When the insidious ‘Morto Worm’ threats data security…
The Morto Worm very recently became the first worm to use a list of common ids and passwords to gain remote desktop access to Windows systems via the Windows remote desktop protocol (RDP) in order to spread itself. As soon as it gains access to a single system on your network, it replaces system components on that system to further propagate itself to other systems.
Once installed it can be commanded by attackers to perform many different types of attacks including “Denial of Service” attacks on your own or other’s systems. The Morto worm is capable of shutting down a long list of service processes to prevent its detection. Some of those same service processes are also likely to be critical to your day-to-day business applications and operations. Even worse, Morto also deletes the System, Security, and Application Windows event logs on that system to help cover its tracks.
What should you do?
- Be sure and disable remote desktop access on externally facing systems. At most, remote desktop access (provided via the Windows Remote Desktop Protocol, RDP) should only be made available on internal systems and to LAN users or users already authenticated via VPN access. If you must keep remote desktop access available to your users on some of your systems, then be sure that ONLY your Windows accounts that require remote desktop access to systems are enabled for it, and not all Windows accounts.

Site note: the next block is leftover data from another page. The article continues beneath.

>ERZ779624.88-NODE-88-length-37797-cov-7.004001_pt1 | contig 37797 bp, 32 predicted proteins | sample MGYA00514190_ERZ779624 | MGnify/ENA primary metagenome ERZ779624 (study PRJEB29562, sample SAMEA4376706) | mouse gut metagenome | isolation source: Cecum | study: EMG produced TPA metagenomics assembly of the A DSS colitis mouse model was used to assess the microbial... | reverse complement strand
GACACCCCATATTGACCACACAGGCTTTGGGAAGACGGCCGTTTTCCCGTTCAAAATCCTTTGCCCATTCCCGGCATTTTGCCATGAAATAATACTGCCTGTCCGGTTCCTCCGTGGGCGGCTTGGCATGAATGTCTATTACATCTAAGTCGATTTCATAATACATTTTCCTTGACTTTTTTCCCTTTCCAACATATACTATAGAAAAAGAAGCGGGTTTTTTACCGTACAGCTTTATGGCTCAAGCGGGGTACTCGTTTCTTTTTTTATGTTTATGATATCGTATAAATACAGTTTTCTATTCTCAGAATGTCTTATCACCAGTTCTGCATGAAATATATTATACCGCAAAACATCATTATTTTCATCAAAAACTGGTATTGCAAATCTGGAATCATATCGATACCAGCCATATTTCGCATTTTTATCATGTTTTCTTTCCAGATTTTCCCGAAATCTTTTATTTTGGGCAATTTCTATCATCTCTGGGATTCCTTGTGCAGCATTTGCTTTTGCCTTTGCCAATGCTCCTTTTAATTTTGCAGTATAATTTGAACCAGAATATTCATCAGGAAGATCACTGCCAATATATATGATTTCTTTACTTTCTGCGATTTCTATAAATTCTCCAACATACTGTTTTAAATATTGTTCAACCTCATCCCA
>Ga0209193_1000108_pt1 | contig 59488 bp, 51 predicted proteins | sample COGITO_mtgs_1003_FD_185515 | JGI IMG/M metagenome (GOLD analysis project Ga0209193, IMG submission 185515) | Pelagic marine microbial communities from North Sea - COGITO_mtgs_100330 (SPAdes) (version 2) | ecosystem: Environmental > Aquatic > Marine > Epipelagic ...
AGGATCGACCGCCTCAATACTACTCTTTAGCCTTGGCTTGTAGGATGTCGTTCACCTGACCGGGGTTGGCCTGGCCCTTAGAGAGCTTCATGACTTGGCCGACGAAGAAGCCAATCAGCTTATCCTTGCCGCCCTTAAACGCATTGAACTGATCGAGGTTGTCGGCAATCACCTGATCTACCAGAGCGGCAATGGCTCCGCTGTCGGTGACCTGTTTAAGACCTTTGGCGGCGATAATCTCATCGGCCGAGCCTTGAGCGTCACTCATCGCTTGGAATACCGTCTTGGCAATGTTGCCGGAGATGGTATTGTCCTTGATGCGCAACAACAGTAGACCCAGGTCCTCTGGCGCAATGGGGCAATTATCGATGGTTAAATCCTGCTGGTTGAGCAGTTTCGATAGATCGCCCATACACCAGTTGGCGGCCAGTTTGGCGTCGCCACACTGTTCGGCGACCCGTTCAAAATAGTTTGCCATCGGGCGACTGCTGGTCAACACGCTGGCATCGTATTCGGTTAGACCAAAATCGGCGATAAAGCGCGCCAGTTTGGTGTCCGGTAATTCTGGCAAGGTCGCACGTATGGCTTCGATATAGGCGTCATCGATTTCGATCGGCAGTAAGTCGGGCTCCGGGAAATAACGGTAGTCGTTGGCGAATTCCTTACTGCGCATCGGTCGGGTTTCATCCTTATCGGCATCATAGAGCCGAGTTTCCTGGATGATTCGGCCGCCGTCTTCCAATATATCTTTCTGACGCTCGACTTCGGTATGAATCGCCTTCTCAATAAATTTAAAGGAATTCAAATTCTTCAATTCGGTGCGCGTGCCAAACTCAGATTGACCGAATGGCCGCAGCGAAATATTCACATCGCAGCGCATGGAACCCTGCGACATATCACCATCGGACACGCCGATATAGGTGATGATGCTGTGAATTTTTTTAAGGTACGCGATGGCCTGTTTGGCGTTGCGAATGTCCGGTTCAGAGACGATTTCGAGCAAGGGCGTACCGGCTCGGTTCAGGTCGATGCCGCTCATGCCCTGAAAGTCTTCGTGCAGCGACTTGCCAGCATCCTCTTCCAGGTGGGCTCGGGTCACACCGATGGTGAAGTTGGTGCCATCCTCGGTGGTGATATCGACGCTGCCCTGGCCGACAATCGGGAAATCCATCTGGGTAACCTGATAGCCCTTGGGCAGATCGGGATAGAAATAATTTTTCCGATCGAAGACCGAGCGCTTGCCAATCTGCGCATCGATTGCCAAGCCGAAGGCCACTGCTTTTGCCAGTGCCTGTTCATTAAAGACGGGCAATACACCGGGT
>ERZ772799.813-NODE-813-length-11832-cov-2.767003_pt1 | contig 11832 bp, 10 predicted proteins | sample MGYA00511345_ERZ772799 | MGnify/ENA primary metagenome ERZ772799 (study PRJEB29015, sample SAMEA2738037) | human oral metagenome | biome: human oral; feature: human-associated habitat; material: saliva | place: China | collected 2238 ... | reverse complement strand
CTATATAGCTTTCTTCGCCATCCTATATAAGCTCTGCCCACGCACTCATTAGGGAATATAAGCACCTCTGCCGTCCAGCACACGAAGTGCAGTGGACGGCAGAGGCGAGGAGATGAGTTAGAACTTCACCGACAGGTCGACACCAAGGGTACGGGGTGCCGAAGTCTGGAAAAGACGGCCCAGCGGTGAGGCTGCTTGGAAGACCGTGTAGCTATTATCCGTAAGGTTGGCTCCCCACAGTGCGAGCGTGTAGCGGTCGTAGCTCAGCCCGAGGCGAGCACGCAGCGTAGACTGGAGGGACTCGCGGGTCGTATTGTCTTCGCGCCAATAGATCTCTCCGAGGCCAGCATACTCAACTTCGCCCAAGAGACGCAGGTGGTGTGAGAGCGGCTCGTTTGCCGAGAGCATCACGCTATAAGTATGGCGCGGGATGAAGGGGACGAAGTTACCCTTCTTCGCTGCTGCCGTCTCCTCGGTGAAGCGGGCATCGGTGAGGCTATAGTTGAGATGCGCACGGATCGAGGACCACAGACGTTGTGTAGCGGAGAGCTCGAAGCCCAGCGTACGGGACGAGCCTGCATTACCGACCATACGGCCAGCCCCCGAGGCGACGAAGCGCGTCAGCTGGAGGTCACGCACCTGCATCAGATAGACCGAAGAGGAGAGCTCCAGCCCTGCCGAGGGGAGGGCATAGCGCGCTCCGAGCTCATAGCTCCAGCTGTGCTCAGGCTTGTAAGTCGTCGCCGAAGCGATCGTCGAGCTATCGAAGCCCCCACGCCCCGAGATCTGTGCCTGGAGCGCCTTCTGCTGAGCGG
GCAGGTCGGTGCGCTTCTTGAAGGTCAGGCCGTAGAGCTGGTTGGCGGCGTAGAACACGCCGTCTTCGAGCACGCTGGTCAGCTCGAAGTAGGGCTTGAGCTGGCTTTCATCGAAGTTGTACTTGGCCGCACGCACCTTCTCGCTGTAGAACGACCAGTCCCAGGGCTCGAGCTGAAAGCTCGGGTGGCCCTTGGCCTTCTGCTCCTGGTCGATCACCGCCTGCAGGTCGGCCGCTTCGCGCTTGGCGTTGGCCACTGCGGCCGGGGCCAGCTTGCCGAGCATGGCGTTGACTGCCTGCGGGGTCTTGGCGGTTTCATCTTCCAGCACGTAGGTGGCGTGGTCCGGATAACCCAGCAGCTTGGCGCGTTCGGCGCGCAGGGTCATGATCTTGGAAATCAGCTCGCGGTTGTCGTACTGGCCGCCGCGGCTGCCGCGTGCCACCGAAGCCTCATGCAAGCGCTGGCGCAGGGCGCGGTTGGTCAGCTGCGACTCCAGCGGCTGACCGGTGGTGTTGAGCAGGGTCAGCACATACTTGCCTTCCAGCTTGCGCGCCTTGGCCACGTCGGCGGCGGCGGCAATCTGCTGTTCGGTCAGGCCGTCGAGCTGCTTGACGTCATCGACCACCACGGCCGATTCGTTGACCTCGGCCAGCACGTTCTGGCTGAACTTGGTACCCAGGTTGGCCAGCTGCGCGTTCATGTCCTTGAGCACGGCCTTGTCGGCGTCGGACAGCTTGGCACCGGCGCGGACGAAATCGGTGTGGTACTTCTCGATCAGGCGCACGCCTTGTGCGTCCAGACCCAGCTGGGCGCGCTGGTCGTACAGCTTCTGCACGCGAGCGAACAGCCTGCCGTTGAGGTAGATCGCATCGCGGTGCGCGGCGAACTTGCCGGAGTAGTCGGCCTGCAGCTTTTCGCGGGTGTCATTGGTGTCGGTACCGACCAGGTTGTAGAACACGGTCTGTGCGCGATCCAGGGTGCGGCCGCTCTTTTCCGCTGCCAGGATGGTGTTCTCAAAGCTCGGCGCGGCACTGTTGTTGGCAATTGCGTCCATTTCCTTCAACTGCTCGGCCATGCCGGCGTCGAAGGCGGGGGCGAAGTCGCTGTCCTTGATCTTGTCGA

- Assure that password strength required for your Windows accounts is adequate to protect those systems from dictionary attacks (attacks using commonly used accounts and passwords) like those employed by the Morto Worm.
- Seriously consider using security compliance tools that help automate the shutdown of remote desktop access, scan for existence of malicious software and remove it, enforce account password strength, and gather critical event logs into a common and protected place away from the system they originated from.